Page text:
Background: Several studies on decentralisation have used the 'decision space' approach to assess the breadth of space made available to decision-makers at lower levels of the health system. However, in order to better understand how decentralisation becomes effective for the health sector, analysis should go beyond assessing decision space and include the dimensions of capacity and accountability. Building on Bossert's earlier work on the synergy of these dimensions, we analysed decision-making in the Philippines where governmental health services have been devolved to local governments since 1992.
Methods: Using a qualitative research design, we interviewed 27 key decision-makers at different levels of the Philippine health system and representing various local settings. We explored their perspectives on decision space, capacities and accountability in the health sector functions of planning, financing and budget allocation, programme implementation and service delivery, management of facilities, equipment and supplies, health workforce management, and data monitoring and utilisation. Analysis followed the Framework Method.
Results: Across all functions, decision space for local decision-makers was assessed to be moderate or narrow despite 25 years of devolution. To improve decision-making in these functions, adjustments in local capacities should include, at the individual level, skills for strategic planning, management, priority-setting, evidence-informed policy-making and innovation in service delivery. At institutional levels, these desired capacities should include having a multi-stakeholder approach, generating revenues from local sources, partnering with the private sector and facilitating cooperation between local health facilities. On the other hand, adjustments in accountability should focus on the various mechanisms that can be enforced by the central level, not only to build the desired capacities and augment the inadequacies at local levels, but also to incentivise success and regulate failure by the local governments in performing the functions transferred to them.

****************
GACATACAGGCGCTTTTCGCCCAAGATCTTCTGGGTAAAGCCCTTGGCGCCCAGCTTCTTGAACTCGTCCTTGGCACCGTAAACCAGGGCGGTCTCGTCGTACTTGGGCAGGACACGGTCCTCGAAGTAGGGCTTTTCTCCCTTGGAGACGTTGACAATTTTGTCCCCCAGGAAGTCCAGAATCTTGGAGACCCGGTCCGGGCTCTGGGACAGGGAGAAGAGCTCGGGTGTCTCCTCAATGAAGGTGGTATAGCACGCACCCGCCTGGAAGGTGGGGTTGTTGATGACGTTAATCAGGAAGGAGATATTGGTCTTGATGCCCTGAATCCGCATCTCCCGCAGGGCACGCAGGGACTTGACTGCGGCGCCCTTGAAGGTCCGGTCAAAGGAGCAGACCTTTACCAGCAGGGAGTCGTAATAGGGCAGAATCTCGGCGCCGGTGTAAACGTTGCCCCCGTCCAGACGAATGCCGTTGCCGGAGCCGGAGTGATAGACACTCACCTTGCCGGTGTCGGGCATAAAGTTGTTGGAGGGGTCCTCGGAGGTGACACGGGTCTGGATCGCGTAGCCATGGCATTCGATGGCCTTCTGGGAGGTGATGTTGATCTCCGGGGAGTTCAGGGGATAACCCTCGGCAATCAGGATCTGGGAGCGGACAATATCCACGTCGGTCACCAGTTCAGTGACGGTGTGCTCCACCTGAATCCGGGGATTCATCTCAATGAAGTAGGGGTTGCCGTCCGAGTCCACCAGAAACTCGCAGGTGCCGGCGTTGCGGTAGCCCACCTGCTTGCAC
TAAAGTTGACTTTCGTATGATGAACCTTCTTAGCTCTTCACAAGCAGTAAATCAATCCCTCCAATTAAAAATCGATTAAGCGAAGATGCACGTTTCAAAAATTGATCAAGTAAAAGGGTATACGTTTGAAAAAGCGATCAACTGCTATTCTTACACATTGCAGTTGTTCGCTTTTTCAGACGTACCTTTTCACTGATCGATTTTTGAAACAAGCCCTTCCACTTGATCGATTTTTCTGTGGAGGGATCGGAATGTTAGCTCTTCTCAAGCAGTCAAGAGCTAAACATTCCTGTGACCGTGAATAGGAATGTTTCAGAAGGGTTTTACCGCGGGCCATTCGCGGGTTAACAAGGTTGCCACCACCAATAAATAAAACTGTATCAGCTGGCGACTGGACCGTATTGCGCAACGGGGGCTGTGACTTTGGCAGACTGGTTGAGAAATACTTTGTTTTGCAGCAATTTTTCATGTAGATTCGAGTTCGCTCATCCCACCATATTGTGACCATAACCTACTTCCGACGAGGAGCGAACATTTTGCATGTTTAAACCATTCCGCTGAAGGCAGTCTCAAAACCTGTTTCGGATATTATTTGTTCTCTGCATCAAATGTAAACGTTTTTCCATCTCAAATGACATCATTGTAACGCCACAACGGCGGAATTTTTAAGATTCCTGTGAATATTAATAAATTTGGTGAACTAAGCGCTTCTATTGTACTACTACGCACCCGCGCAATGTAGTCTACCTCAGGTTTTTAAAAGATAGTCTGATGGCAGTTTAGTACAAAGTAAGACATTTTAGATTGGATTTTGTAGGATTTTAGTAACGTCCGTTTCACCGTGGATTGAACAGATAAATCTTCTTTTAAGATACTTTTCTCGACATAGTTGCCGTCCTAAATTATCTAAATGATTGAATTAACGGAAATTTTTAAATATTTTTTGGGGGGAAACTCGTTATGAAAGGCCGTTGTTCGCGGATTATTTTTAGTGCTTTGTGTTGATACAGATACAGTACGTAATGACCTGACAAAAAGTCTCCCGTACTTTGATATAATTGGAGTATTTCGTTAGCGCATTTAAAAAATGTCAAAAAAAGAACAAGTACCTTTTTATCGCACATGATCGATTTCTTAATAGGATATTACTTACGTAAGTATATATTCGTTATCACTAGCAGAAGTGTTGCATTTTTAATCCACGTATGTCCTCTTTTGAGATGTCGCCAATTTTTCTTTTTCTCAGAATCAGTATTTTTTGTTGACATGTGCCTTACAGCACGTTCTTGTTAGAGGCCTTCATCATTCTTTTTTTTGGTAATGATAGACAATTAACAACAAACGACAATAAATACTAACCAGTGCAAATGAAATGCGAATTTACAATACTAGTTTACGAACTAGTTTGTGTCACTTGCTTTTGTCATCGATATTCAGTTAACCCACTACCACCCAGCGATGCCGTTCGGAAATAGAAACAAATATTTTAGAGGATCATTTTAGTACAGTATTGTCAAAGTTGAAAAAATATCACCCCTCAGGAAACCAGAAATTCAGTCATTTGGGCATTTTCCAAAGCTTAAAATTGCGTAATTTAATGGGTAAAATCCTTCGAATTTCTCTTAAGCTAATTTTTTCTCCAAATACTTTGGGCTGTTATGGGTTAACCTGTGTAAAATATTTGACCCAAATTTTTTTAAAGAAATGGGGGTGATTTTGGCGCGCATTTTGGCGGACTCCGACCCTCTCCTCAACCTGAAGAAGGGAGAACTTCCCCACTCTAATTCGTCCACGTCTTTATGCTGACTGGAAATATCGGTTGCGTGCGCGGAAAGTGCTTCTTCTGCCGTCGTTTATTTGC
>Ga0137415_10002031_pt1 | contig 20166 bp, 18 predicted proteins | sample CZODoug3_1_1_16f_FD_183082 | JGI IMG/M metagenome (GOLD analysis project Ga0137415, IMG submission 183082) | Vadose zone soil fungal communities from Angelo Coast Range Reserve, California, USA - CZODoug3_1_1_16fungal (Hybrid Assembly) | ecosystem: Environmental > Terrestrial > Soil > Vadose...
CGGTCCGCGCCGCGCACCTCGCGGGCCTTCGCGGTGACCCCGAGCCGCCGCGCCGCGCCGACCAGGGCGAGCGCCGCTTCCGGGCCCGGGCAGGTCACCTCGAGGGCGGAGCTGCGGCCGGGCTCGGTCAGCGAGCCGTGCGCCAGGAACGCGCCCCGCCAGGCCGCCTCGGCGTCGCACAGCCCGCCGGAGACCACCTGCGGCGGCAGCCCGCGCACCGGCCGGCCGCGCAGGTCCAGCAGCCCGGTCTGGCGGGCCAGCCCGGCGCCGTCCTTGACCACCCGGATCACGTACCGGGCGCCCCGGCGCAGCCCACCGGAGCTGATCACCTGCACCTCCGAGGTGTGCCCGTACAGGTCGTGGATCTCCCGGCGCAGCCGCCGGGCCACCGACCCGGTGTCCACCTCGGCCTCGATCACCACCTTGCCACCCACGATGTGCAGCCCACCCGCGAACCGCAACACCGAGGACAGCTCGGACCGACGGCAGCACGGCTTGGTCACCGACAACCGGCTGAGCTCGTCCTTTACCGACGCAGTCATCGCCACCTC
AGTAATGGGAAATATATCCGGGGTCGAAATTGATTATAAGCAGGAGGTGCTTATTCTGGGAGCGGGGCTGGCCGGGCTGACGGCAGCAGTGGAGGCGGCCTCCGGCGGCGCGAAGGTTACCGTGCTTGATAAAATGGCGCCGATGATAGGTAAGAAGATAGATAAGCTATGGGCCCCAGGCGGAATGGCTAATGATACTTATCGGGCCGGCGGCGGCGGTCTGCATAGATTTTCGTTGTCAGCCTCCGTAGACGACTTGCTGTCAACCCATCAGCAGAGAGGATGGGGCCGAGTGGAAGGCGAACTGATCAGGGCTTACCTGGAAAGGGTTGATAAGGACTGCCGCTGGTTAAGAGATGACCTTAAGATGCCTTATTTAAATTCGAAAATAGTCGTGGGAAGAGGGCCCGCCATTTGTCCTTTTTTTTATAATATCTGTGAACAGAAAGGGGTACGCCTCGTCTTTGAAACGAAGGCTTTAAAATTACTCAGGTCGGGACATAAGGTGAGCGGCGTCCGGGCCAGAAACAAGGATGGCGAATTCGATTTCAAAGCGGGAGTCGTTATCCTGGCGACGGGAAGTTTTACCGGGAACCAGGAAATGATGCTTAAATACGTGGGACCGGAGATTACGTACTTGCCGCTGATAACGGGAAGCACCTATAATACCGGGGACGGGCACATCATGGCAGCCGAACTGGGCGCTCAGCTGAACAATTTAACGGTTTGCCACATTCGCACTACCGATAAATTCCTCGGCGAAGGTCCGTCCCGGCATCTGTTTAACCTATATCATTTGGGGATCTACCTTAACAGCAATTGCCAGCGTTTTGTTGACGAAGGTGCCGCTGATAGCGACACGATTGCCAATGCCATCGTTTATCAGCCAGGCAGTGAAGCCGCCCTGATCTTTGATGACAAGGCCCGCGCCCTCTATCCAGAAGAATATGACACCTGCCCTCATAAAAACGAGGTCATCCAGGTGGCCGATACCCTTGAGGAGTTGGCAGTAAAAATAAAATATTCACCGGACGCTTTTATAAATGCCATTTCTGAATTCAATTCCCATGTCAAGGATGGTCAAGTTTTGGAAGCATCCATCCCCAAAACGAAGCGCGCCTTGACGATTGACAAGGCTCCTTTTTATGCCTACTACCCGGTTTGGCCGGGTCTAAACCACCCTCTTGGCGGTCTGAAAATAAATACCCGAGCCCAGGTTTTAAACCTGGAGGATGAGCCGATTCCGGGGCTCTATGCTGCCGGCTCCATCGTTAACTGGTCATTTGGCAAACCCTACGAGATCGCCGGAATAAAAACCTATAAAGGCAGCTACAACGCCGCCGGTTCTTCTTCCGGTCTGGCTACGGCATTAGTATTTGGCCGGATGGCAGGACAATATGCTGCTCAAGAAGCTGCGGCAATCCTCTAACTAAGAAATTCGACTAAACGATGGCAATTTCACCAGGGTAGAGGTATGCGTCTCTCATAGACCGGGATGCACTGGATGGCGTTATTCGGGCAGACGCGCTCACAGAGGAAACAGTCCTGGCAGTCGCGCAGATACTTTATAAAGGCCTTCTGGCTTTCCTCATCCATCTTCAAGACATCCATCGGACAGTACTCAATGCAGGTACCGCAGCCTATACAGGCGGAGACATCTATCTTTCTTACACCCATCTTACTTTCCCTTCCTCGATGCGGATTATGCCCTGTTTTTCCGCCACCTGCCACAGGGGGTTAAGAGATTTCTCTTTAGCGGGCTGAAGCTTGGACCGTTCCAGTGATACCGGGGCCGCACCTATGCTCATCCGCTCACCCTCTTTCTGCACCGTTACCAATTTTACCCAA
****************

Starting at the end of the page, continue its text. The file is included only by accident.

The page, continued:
Conclusion: To optimise decentralisation for the health sector, widening decision spaces for local decision-makers must be accompanied by the corresponding adjustments in capacities and accountability for promoting good decision-making at lower levels in the decentralised functions. Analysing the health system through the lens of this synergy is useful for exploring concrete policy adjustments in the Philippines as well as in other settings.
Keywords: Decentralisation; Delivery of healthcare; Health policy; Philippines; Public health administration; Qualitative research.